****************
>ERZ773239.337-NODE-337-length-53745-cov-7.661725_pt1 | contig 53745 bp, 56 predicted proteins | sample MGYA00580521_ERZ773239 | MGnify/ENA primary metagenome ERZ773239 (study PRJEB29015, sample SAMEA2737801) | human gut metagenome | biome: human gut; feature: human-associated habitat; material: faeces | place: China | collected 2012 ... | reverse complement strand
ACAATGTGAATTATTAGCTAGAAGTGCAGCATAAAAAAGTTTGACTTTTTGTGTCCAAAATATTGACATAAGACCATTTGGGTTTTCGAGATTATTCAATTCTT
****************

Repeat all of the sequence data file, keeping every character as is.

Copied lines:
>ERZ773239.337-NODE-337-length-53745-cov-7.661725_pt1 | contig 53745 bp, 56 predicted proteins | sample MGYA00580521_ERZ773239 | MGnify/ENA primary metagenome ERZ773239 (study PRJEB29015, sample SAMEA2737801) | human gut metagenome | biome: human gut; feature: human-associated habitat; material: faeces | place: China | collected 2012 ... | reverse complement strand
ACAATGTGAATTATTAGCTAGAAGTGCAGCATAAAAAAGTTTGACTTTTTGTGTCCAAAATATTGACATAAGACCATTTGGGTTTTCGAGATTATTCAATTCTT